• Gluteus medius is an important muscle in walking, running, and single-leg weight-bearing because it prevents the opposite side of the pelvis from dropping during these activities. When a limb is taken off the ground, the pelvis on that side will tend to drop through a loss of support from below. Gluteus medius works to maintain the side of the pelvis that drops, therefore allowing the other limb to swing forward for the next step.[3][6]
  • Gluteus medius also supports the pelvis during gait by producing hip rotation with assistance from gluteus minimus and tensor fascia lata. Conversely, the hip is supported during the stance phase by acting on the same side.

Inhibition of Gluteus Medius[edit | edit source]

As mentioned by Vladmir Janda, Gluteus Medius is one of the phasic muscles that tends to be inhibited in our body by many causes. For example:

  1. Standing with body weight shifted mainly on one lower limb with the pelvis swayed sideways and hip joint adducted.[6]
  2. Sleeping in a side lying position with no pillow in between two lower extremities will lead to the top leg flexed and adducted over the other leg[6]
  3. Sitting with crossed legs for a long period of time will potentially weaken the hip abductor muscles by putting the muscle in a somewhat elongated position (beyond resting physiological length).
  4. Tight hip adductors which sends a reciprocal inhibition to Gluteus medius
  • When Gluteus Medius is inhibited, the body must compensate by relying on other muscles to maintain frontal plane stability and prevent the pelvis from dropping. As a result, the activity of the ipsilateral tensor fascia latae and contralateral quadratus lumborum will increase, leading these muscles to become tight and overactive.[7] Janda mentioned that quadratus lumborum and tensor fascia latae are tonic muscles that tend to be tight and overactive.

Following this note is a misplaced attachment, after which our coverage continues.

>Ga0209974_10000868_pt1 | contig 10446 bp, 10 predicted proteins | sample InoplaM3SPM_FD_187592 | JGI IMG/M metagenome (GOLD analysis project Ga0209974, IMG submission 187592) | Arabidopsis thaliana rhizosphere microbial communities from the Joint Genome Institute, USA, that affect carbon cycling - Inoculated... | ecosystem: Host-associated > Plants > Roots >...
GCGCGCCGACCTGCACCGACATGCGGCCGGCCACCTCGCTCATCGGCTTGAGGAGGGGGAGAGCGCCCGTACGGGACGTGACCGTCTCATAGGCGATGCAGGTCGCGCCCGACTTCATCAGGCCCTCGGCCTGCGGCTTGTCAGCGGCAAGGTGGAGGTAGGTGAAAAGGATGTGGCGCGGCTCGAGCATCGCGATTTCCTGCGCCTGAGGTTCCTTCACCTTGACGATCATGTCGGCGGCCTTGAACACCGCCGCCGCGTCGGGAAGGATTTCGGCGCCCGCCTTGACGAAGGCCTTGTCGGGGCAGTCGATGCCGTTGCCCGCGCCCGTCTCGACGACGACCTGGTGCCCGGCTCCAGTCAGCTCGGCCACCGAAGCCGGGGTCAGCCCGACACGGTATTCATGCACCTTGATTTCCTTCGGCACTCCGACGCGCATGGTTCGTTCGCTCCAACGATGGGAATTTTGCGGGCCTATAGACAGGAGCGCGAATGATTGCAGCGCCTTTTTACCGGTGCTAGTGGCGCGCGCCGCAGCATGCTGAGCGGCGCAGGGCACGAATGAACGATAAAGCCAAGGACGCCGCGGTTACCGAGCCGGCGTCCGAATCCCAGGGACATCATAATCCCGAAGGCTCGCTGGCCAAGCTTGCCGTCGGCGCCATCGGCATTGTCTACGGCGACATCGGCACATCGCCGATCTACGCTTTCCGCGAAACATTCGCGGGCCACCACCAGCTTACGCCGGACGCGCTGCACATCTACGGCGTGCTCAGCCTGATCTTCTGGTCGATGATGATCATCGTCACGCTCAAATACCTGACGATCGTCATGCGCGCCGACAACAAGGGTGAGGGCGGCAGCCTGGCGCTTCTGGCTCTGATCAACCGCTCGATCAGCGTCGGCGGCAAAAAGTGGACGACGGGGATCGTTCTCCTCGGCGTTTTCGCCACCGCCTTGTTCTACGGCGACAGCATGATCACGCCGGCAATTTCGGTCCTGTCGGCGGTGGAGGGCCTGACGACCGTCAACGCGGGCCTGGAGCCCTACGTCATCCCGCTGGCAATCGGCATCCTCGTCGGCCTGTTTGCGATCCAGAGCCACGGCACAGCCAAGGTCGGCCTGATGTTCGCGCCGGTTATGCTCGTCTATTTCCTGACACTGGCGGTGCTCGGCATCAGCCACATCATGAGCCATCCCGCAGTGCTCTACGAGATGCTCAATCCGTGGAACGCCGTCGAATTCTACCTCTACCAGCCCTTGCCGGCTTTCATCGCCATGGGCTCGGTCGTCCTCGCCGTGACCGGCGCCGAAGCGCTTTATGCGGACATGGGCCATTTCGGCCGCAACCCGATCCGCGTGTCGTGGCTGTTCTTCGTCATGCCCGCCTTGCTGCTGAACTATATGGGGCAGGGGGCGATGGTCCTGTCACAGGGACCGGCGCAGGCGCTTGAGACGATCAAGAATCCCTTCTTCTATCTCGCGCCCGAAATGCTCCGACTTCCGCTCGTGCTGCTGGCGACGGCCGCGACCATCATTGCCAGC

• Weakness in this muscle has been associated with lower-limb musculoskeletal pathology[8] and gait disturbance following stroke.[9]
  • There is a relationship between a weak or dysfunctional GM and many lower extremity injuries such as: Trendelenburg gait, Illio-tibial band (ITB) syndrome, Patellofemoral pain syndrome (PFPS), Anterior cruciate ligament (ACL) and other knee and ankle injuries. [6]
  • The Trendelenburg sign occurs when the gluteus medius muscle is unable to function efficiently due to factors such as pain, poor mechanics, or weakness. In such cases, the pelvis will drop on the side opposite to the weakness. Trunk compensation is often observed with a Trendelenburg gait.[3] An impressive research study on the validity of the Trendelenburg sign revealed that the test should not be applied to healthy individuals with gluteus medius strength exceeding 30% of body weight. It is most effective for assessing marked weakness in patients, highlighting the possibility of an inhibited gluteus medius even when the Trendelenburg sign appears negative.[10]